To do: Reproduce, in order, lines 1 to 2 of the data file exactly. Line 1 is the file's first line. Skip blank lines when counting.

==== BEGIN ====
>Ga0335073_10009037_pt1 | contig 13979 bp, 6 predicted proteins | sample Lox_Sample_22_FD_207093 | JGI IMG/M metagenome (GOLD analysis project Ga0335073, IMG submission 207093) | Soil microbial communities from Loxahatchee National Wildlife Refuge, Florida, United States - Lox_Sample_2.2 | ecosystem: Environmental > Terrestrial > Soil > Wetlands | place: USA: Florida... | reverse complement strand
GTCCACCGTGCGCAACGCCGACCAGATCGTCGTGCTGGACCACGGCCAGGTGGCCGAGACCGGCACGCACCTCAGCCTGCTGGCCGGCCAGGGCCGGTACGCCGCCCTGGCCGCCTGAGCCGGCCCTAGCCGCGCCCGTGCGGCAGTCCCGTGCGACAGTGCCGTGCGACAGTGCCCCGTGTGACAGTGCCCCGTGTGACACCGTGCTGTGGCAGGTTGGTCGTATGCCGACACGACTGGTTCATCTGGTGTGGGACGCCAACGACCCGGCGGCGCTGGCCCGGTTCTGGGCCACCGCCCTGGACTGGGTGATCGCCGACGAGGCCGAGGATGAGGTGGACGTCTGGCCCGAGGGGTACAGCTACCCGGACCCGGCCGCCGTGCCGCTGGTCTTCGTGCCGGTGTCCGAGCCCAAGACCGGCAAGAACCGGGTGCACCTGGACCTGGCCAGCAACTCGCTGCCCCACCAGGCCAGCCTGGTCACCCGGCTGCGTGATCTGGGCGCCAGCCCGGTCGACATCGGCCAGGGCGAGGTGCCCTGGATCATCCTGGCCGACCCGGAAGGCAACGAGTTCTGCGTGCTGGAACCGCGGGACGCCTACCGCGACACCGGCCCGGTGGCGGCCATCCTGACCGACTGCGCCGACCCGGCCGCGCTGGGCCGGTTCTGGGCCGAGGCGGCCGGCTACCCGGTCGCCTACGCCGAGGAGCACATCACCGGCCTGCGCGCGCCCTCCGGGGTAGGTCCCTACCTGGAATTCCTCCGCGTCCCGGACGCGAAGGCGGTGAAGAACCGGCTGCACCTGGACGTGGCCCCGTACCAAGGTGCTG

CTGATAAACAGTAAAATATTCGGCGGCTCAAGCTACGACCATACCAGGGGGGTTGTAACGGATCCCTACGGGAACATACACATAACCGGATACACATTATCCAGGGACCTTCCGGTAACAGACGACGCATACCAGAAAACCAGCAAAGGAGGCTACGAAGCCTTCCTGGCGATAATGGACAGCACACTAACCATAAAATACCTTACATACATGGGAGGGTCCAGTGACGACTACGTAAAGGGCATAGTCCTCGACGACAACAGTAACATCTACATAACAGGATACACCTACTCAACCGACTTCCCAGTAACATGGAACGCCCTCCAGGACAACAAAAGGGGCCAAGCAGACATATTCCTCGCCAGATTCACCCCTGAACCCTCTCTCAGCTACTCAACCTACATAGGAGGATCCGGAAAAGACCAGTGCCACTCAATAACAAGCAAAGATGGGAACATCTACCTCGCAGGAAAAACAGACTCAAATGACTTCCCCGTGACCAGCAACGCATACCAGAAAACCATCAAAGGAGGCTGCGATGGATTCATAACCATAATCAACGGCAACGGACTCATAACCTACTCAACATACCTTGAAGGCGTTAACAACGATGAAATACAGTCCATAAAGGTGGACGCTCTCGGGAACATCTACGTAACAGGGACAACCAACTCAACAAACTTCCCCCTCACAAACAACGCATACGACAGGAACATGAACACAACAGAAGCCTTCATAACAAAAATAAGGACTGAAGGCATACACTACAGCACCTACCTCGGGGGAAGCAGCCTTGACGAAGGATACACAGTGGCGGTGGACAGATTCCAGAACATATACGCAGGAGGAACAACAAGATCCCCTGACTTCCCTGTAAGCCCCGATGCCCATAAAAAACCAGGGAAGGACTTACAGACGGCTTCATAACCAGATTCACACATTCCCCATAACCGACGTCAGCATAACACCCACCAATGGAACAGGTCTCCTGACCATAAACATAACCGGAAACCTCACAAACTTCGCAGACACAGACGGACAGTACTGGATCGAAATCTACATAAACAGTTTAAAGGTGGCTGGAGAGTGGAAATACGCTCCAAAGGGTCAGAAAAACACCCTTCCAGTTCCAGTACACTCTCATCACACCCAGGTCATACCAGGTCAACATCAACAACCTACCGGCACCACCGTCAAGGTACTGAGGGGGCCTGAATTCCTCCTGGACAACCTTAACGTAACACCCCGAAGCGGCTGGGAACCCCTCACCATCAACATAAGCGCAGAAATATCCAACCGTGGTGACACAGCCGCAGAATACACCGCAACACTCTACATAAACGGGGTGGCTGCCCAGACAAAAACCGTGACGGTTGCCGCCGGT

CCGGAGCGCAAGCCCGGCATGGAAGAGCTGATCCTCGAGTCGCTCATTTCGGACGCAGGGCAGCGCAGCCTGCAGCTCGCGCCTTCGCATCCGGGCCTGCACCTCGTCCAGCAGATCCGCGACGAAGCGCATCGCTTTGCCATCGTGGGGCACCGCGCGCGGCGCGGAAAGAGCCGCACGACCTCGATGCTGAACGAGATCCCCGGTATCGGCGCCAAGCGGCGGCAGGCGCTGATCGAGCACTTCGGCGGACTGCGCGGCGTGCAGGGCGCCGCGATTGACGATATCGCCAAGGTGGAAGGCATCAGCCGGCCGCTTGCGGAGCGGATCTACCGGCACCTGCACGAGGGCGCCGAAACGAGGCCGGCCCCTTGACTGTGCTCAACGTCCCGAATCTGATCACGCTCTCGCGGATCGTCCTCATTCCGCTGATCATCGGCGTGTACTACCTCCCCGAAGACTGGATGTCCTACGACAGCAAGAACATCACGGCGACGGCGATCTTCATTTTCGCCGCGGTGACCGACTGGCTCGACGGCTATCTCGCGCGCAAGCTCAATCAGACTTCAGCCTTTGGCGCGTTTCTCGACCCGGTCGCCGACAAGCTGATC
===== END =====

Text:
>Ga0335073_10009037_pt1 | contig 13979 bp, 6 predicted proteins | sample Lox_Sample_22_FD_207093 | JGI IMG/M metagenome (GOLD analysis project Ga0335073, IMG submission 207093) | Soil microbial communities from Loxahatchee National Wildlife Refuge, Florida, United States - Lox_Sample_2.2 | ecosystem: Environmental > Terrestrial > Soil > Wetlands | place: USA: Florida... | reverse complement strand
GTCCACCGTGCGCAACGCCGACCAGATCGTCGTGCTGGACCACGGCCAGGTGGCCGAGACCGGCACGCACCTCAGCCTGCTGGCCGGCCAGGGCCGGTACGCCGCCCTGGCCGCCTGAGCCGGCCCTAGCCGCGCCCGTGCGGCAGTCCCGTGCGACAGTGCCGTGCGACAGTGCCCCGTGTGACAGTGCCCCGTGTGACACCGTGCTGTGGCAGGTTGGTCGTATGCCGACACGACTGGTTCATCTGGTGTGGGACGCCAACGACCCGGCGGCGCTGGCCCGGTTCTGGGCCACCGCCCTGGACTGGGTGATCGCCGACGAGGCCGAGGATGAGGTGGACGTCTGGCCCGAGGGGTACAGCTACCCGGACCCGGCCGCCGTGCCGCTGGTCTTCGTGCCGGTGTCCGAGCCCAAGACCGGCAAGAACCGGGTGCACCTGGACCTGGCCAGCAACTCGCTGCCCCACCAGGCCAGCCTGGTCACCCGGCTGCGTGATCTGGGCGCCAGCCCGGTCGACATCGGCCAGGGCGAGGTGCCCTGGATCATCCTGGCCGACCCGGAAGGCAACGAGTTCTGCGTGCTGGAACCGCGGGACGCCTACCGCGACACCGGCCCGGTGGCGGCCATCCTGACCGACTGCGCCGACCCGGCCGCGCTGGGCCGGTTCTGGGCCGAGGCGGCCGGCTACCCGGTCGCCTACGCCGAGGAGCACATCACCGGCCTGCGCGCGCCCTCCGGGGTAGGTCCCTACCTGGAATTCCTCCGCGTCCCGGACGCGAAGGCGGTGAAGAACCGGCTGCACCTGGACGTGGCCCCGTACCAAGGTGCTG